As I’ve noted in my last few recaps, UnREAL Season Two still doesn’t have a grasp on balancing the action behind and in front of the camera, and The Mirror of Truth sequence further underlines that we don’t know all these characters as well as we should. Everlasting is down to five girls, but unlike last season, we really have no sense of who these women are, other than their capital-v vulnerabilities.
The Mirror of Truth scene is entertaining on its own terms, especially as an initial question about why Darius didn’t pick them spirals out into ad hominem attacks based on appearance and assumptions. But it’s telling that we have no idea who Jamison is other than a cop from Chicago, and that’s a detail that was already used as a punchline early in the season. Similarly, Chantal and Yael are defined by their fragility and horniness respectively. Tiffany has long been one of the most interesting characters, but only because she’s been given so much screen-time.
And while that may be exactly the point—that these women are only meant to be token props in the context of reality television, but UnREAL can’t expect us to care about their emotional well-being if the show doesn’t give them the time to develop. The direction mostly stays focused on Jay and Madison behind their monitors as they watch the women bicker with each other, and I can’t help but wonder how much better this season would be if we knew half as much about Chantal as we do about Jay.
This season has been a showcase for Rachel and Quinn, and the immediate people around them. As a reflection of the dynamics of the show within the show, it’s only apt that the bosses become the center of attention at all times. But the more time we spend with the contestants, the more it’s clear that the reality television aspect of UnREAL is being underserved.
A funeral isn’t the most romantically conducive first date scenario, but Quinn and Booth’s relationship is moving forward awfully quickly. After a steamy post-ceremony kiss against a tree, there’s less a sense that Quinn is playing Booth for a chance at the wheel of a network, than the possibility that she’s making a genuine connection after a season of failures.
Quinn is still smarting from the betrayals from the people closest to her, but Booth is an oasis away from the stresses of the show, and her damaged relationships. Season Two has struggled with Quinn as a character, at times undermining her, and other times pushing her up into a catalyst for new conflicts. But Booth is a great equalizer placating her blazing intensity into more of a simmer, recalling last season’s volcanic temperament.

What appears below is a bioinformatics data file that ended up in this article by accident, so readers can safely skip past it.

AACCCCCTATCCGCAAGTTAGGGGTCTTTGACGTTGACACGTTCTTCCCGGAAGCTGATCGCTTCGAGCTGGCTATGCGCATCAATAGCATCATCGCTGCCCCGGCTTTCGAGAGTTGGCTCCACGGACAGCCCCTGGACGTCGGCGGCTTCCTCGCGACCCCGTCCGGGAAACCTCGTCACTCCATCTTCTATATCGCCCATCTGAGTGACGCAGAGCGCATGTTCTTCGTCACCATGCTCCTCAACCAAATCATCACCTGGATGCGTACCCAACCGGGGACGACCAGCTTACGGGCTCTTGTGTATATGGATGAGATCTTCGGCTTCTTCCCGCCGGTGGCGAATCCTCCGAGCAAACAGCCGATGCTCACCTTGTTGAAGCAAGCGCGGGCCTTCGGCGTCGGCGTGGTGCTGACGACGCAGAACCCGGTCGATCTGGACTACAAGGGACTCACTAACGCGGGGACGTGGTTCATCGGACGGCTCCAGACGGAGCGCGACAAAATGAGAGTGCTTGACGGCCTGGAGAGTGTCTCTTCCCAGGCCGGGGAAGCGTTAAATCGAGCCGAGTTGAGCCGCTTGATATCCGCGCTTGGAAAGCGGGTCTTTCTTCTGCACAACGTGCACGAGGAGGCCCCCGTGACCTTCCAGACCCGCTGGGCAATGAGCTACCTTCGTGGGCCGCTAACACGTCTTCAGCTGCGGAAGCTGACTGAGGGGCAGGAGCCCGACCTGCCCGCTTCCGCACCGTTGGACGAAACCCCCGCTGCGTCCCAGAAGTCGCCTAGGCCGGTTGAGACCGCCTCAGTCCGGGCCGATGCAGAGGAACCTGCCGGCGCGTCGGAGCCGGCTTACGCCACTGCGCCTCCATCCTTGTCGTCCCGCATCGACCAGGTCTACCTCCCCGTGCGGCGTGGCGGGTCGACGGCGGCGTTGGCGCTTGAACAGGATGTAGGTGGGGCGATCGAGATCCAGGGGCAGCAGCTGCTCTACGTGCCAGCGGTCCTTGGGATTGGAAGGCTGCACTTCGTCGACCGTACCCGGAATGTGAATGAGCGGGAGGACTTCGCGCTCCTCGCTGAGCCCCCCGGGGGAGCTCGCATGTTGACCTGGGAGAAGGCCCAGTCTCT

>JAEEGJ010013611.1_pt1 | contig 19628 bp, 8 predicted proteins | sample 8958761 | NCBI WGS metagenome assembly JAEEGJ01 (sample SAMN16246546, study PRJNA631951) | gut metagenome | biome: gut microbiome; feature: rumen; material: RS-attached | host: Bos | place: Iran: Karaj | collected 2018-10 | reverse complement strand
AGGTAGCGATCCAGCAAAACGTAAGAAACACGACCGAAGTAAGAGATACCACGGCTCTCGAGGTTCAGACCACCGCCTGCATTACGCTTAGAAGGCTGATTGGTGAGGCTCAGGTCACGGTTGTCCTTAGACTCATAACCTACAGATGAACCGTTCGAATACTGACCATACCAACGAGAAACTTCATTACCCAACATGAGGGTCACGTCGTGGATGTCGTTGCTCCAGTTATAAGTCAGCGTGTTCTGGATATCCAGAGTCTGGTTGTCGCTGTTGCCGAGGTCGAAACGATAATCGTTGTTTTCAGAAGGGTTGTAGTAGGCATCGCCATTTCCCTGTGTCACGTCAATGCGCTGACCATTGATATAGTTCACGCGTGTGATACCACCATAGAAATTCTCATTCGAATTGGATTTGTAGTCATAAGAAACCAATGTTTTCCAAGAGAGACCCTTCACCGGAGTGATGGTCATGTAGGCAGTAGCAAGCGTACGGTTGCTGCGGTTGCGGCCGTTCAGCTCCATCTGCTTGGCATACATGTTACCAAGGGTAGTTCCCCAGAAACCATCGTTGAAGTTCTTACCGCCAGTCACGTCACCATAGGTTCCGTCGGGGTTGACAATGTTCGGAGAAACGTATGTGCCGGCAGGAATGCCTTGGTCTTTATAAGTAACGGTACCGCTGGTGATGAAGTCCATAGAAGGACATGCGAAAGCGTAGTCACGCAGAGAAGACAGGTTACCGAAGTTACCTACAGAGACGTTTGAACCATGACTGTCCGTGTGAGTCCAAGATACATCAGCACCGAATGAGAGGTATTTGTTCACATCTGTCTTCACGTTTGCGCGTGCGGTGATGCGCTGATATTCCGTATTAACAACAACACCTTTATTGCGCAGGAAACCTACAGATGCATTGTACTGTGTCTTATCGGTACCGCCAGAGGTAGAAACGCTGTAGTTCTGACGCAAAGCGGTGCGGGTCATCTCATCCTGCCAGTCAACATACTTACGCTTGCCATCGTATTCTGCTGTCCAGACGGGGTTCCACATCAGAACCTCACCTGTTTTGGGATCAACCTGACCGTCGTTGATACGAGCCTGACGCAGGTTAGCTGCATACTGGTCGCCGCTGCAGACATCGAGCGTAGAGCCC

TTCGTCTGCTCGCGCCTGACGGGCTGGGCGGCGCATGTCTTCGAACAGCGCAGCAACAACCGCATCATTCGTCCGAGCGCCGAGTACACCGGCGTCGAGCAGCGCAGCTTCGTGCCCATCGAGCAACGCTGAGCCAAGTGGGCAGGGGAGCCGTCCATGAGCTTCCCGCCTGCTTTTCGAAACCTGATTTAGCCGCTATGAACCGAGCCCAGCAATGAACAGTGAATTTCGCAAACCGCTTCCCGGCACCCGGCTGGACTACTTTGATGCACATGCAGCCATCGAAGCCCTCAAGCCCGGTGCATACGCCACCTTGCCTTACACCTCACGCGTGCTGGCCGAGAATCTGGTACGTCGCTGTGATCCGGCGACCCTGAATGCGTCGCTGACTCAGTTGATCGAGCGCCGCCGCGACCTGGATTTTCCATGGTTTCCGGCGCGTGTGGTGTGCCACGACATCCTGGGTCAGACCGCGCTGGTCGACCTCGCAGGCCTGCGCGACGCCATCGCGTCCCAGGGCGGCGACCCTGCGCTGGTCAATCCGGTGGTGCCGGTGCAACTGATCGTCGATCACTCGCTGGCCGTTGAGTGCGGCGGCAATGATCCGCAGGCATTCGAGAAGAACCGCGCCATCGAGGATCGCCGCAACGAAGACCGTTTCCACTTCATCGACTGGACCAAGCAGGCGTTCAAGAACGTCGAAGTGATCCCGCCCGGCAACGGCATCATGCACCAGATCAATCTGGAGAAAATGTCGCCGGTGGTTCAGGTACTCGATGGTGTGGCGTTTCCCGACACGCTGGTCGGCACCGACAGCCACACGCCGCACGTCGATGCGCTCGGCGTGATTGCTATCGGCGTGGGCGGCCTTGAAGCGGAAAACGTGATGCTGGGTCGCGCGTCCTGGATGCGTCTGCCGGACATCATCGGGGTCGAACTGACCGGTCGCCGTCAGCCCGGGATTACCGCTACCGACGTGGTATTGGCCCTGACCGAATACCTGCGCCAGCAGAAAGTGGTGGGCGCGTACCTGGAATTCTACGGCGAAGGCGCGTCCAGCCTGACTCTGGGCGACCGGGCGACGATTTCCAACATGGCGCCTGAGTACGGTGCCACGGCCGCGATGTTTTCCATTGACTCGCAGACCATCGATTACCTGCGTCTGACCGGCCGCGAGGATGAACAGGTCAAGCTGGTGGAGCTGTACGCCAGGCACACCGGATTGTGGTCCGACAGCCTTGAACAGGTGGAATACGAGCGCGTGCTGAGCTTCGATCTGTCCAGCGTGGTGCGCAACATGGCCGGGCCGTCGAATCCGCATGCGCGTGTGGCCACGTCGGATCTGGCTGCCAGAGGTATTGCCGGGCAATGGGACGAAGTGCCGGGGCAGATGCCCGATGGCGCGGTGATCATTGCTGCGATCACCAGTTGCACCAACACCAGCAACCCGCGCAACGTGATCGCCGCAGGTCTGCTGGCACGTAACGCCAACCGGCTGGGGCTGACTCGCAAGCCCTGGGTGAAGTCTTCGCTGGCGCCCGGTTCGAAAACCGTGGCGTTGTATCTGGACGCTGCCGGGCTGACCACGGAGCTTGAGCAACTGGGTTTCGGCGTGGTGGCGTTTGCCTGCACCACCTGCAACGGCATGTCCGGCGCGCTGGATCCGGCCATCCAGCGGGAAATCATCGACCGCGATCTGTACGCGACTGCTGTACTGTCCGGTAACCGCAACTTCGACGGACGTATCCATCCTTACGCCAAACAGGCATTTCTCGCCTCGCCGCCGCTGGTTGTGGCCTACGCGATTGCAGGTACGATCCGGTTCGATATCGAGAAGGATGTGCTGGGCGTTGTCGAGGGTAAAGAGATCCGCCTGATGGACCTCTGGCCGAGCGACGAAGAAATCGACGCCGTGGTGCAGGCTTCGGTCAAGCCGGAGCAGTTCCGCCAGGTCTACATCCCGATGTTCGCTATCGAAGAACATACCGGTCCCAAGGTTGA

Further, the relationship is a recognition that Quinn is allowed to feel alone, and is allowed to change that. Wagerstein may be a fraud who tries to mask intuition with more dense psychobabble, but her advice of being careful with Booth isn’t falling on deaf ears. Quinn knows that she’s only going to have so many chances to not sabotage her future.
The success of Everlasting has long been based on a fear of mutually assured destruction. Over the years, they’ve all gathered some skeletons in their closets, and no one is safe, especially not Rachel. I’d like nothing more than to see Jeremy receive his comeuppance after his season of disgusting behavior, but it’s just not possible.
I wrote last week about how worried I was about the assault scene in general, and how it would influence the rest of the season. Thankfully, this wasn’t a Friday Night Lights Season Two-level disaster. I’m tempted to praise the show for its handling of the immediate aftermath of the assault, without falling into projecting paralyzing self-pity onto Rachel’s character.
She hasn’t broken down yet, and the cracks are rippling as she snaps at Darius and Coleman, but there’s unlikely to be a more affecting or encapsulating image this season than Rachel taking shots of the bruises on her face and arms before meticulously applying concealer. All season, she’s taken stock of her injuries, and been placed into a situation where she can choose to change or stay the same. Thus far, she’s followed the party line. Even in her most rebellious moments, her ultimate goals have gone back to the well-being of the show.
Over and over, the show has pushed to the edge of the cliff, and backed away. But it’s only a matter of time.